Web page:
Insulin treatment is not the only cause of hypoglycemia (low blood glucose). Hypoglycemia can also result from treatment with an oral sulfonylurea, a meglitinide, or a D-phenylalanine derivative. But unexplained "lows" frequently occur even in people who carefully control their medications and regularly monitor their blood glucose levels. That's why it's important to recognize the early signs of hypoglycemia and know what to do when they occur.
Sweating, heart palpitations, nervousness, hunger, faintness, and weakness are the earliest signs that your blood glucose has dropped below about 60 mg/dL. When your blood glucose is this low, a hormone called epinephrine is released into the bloodstream. Epinephrine triggers the liver to increase its glucose production and the pancreas to release glucagon, another hormone that increases blood glucose.
These unpleasant adrenergic symptoms warn you that you must immediately eat or drink something with sugar to raise your blood glucose level. The best choices are sugars that are rapidly absorbed into the bloodstream, such as 4 oz of orange juice, 6 oz of non-diet soda, five to seven hard candies, or two to five glucose tablets. You should always have one of these fast-acting carbohydrates on hand. But do not reach for chocolate or nuts to treat an episode of hypoglycemia. These high-carbohydrate foods contain fat that slows down their digestion.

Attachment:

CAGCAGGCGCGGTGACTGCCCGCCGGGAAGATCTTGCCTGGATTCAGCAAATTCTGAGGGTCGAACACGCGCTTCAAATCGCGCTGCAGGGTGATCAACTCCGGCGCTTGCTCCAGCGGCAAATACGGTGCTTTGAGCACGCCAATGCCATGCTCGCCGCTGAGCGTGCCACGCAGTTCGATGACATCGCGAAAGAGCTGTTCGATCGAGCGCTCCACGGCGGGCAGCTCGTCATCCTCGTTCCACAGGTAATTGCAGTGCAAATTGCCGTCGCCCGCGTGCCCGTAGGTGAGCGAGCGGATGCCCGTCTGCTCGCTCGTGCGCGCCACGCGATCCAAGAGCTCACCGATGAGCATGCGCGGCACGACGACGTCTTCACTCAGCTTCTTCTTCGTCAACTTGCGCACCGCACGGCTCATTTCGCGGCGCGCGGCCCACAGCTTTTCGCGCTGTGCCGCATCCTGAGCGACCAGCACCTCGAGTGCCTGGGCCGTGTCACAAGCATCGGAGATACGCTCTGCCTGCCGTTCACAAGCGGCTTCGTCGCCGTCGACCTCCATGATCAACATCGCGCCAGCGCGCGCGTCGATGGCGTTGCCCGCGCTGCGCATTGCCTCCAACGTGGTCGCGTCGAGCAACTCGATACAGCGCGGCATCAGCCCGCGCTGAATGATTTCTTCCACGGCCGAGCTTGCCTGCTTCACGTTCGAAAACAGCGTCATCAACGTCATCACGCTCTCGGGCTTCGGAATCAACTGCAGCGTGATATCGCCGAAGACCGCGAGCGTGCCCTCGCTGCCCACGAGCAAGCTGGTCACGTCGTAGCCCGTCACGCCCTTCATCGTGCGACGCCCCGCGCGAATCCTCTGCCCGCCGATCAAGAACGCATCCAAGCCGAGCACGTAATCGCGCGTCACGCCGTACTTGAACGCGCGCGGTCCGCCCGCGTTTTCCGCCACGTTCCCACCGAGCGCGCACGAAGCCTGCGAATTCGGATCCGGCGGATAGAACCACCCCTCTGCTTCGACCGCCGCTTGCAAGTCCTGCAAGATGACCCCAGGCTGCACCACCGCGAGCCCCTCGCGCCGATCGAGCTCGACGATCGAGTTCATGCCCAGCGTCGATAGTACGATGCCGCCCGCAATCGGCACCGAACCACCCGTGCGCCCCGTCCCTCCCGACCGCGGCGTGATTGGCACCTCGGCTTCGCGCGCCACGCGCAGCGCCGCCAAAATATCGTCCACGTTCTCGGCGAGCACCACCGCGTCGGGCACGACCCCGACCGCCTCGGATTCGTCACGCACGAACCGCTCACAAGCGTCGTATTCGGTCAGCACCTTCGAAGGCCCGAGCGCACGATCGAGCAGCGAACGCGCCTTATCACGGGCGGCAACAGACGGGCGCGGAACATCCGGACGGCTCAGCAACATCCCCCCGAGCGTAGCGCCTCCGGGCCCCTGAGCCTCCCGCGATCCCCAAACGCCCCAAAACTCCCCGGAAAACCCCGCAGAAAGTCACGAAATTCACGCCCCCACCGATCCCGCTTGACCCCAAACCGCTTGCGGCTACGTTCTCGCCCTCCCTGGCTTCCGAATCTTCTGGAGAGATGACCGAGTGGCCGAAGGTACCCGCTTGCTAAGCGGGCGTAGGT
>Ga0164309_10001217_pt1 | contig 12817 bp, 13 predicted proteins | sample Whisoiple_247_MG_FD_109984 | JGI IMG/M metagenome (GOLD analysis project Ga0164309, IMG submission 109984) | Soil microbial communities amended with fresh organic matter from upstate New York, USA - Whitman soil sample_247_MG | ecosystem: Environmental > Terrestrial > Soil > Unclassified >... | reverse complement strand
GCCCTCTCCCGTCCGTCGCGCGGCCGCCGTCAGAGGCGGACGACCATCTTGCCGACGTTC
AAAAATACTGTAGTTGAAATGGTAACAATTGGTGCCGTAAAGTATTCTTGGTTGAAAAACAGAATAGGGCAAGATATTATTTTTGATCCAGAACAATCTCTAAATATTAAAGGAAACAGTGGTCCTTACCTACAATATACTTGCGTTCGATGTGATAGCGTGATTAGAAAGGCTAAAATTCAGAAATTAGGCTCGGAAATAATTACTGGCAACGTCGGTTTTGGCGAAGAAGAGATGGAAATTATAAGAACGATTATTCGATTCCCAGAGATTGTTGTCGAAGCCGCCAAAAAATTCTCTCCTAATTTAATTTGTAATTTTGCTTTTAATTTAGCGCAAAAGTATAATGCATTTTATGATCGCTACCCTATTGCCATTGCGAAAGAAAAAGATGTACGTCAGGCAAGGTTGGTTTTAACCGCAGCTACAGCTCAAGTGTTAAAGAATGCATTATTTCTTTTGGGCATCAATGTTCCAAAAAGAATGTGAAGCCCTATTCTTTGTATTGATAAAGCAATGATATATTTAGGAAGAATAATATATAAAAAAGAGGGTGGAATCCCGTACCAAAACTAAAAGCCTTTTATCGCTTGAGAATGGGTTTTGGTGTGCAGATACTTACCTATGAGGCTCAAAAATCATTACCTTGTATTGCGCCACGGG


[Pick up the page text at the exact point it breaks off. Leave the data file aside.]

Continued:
If your blood glucose drops to below 40 mg/dL, you may develop severe neurologic symptoms such as headache, lack of coordination, double vision, slurred speech, confusion, and numbness in your fingers and around your mouth. This can happen if you are taking a beta-blocker (a heart medication) or have diabetes-related nerve damage. It can also happen if you have had diabetes for five to 10 years, because the body's response to low blood glucose, particularly the release of glucagon, may no longer occur.
Neurologic symptoms are a sign of a dangerous situation because you may be too sick or too confused to realize what is happening and know what to do about it. Without treatment, extreme hypoglycemia can cause seizures, coma, and, in rare cases, permanent brain damage and death. If you are taking insulin or an oral diabetes drug that can cause hypoglycemia, your doctor or diabetes educator will train you (and family members or friends who would be available to help you) on how to give a glucagon injection, which can rapidly raise blood glucose levels. It's easy to do, because you can inject glucagon almost anywhere (in the abdomen, thigh, buttocks, or upper arm), and it's nearly impossible to take an overdose.
You'll need a prescription to buy prefilled glucagon syringes, which you should keep on hand at all times. The glucagon syringe should be kept cool but need not be refrigerated and should be replaced on the expiration date. If glucagon is unavailable or its use does not revive the person with diabetes, an ambulance must be called immediately.